January 11, 2022 1:30pm
Contact: Rev. Canon Art GoingRev. Canon Art Going
Canon Art Going and Fr Brain Campbell invite you to join them, along with Canon Phil Ashey of the American Anglican Council and Fr Geoff Chapman, creator of the Clergy Care Groups model and curriculum, for a 1-hour orientation to CCG and an invitation to form CCG cohorts within the Diocese of Christ Our Hope.
Our Clergy Care Groups (CCG) serve as life support for those in ordained ministry. Ministry is difficult enough when the waters are calm, but when the ministry seas are rough, it can feel impossible. CCGs are focused on praying for one another, growing in Christlikeness together, and holding each other mutually accountable. This community pattern is simple but effective. There are the four main benefits of Clergy Care Groups:
Clergy often feel they need to hide the true state of their heart and soul. Clergy Care Groups are places to be vulnerable, honest, and trust in others who can help carry struggles and provide accountability. Whether it is for implementing spiritual disciplines, addressing family matters, or battling temptations, fellow group members become accountability partners.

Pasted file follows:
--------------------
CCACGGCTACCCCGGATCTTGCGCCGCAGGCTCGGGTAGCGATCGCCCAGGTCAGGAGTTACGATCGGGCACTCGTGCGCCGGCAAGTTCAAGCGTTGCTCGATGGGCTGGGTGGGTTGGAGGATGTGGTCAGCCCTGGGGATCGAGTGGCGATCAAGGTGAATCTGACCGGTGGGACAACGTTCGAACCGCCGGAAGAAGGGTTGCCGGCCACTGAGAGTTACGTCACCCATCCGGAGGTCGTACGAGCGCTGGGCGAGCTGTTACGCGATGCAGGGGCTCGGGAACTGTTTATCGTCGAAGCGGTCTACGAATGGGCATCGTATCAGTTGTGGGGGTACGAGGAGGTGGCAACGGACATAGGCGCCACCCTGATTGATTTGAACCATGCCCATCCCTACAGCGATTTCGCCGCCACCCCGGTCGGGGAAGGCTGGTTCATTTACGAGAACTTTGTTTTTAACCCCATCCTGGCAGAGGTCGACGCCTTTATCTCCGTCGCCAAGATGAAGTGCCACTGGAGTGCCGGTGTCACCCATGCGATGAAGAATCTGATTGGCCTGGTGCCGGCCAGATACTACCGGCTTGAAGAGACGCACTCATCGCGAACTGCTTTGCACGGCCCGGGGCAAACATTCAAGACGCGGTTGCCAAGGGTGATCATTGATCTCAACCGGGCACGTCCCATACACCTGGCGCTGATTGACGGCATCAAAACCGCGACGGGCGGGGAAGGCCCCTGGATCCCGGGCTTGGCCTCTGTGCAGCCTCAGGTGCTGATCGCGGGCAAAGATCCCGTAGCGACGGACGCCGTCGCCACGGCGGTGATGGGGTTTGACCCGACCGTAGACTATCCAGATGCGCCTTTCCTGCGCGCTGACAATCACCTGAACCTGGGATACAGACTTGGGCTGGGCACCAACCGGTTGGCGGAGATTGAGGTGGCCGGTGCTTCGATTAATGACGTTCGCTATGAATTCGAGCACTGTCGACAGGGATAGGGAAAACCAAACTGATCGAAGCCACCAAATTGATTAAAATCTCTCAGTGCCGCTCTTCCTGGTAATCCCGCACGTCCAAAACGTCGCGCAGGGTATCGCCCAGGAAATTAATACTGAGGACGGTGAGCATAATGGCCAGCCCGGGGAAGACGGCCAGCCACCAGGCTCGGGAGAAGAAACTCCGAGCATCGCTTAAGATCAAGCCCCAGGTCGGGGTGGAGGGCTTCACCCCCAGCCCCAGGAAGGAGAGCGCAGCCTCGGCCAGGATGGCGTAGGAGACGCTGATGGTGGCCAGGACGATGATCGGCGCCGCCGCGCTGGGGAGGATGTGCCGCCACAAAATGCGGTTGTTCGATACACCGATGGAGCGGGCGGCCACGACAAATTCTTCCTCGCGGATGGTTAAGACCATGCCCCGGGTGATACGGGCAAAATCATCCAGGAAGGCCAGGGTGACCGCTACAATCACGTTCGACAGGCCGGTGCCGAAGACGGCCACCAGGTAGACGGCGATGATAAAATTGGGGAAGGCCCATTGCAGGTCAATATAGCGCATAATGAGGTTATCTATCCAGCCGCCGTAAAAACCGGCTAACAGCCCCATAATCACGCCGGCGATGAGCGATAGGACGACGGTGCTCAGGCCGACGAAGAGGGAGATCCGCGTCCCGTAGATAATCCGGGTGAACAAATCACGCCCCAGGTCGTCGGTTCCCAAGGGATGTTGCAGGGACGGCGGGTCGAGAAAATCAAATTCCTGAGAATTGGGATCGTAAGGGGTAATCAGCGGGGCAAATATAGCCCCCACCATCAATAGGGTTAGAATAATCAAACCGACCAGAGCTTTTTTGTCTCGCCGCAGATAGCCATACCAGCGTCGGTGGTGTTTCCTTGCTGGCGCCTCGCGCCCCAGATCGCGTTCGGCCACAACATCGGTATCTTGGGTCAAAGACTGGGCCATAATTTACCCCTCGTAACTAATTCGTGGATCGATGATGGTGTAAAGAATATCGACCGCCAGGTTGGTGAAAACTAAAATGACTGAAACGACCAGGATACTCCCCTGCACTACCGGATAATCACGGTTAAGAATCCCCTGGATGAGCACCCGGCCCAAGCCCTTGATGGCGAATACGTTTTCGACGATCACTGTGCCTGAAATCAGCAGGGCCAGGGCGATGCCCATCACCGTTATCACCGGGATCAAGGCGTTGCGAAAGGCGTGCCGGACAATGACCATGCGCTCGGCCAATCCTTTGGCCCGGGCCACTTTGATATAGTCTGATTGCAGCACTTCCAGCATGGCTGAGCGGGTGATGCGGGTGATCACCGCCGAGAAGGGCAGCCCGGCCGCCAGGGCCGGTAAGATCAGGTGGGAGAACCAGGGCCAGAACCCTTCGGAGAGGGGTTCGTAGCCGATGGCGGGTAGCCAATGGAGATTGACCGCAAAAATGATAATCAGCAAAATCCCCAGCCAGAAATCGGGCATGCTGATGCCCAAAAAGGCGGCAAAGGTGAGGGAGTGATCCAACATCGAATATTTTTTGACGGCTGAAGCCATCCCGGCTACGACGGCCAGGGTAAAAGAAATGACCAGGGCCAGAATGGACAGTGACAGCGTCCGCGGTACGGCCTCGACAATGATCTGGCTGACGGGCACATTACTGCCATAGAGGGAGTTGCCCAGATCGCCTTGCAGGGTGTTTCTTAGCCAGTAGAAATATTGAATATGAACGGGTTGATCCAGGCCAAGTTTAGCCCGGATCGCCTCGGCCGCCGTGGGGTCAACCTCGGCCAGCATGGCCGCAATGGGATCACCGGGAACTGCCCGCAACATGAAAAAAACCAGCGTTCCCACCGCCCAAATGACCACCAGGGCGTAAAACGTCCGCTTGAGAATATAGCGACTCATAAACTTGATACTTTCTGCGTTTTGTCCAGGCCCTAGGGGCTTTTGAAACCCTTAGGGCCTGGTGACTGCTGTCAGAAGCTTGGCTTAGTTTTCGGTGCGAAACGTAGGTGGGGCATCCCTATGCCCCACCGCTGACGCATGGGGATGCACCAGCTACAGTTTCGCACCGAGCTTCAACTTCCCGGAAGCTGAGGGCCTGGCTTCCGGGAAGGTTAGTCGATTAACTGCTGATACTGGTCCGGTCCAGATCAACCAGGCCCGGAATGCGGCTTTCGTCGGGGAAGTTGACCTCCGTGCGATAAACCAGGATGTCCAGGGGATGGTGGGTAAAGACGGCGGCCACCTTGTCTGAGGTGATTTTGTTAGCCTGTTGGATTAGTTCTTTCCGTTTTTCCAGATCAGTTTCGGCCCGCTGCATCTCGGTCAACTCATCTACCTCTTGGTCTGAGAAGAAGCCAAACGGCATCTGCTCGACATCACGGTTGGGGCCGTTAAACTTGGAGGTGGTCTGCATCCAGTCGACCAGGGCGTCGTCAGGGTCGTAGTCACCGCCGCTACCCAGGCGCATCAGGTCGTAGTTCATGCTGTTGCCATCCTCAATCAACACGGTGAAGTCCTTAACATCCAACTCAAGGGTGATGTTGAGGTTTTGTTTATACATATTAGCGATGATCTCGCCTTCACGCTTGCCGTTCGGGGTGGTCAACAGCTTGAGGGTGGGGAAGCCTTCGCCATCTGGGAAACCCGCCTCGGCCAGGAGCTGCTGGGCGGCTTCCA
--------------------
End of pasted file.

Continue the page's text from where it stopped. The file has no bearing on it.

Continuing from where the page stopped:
A primary rule in these groups is that members do not try to fix one another. Instead, groups are a place where each person can practice being a listening ear and a voice of support rather than give advice. It is also a comforting realization that many of the challenges faced are common to all. Instead of letting these problems create isolation, clergy care groups allow members to share their burdens and lift their spirits.
Many people ask clergy to pray for them, but few know how to pray for clergy. Since Clergy Care Groups allow members to be vulnerable and honest, each member knows exactly how to pray for other members in a private and safe setting.
Genuine friendship is rare among clergy who are usually not comfortable building friendship with parishioners. CCG members become friends through the shared journey of spiritual disciplines, bearing one another’s burdens, praying for one another, and fellowshipping together each week.
Many of these groups have continued for many years and new groups are continually forming. Currently, there are two types of groups available: Clergy Care Groups for general support and discipleship among clergy; and Clergy Recovery Groups for those struggling with specific addictions and temptations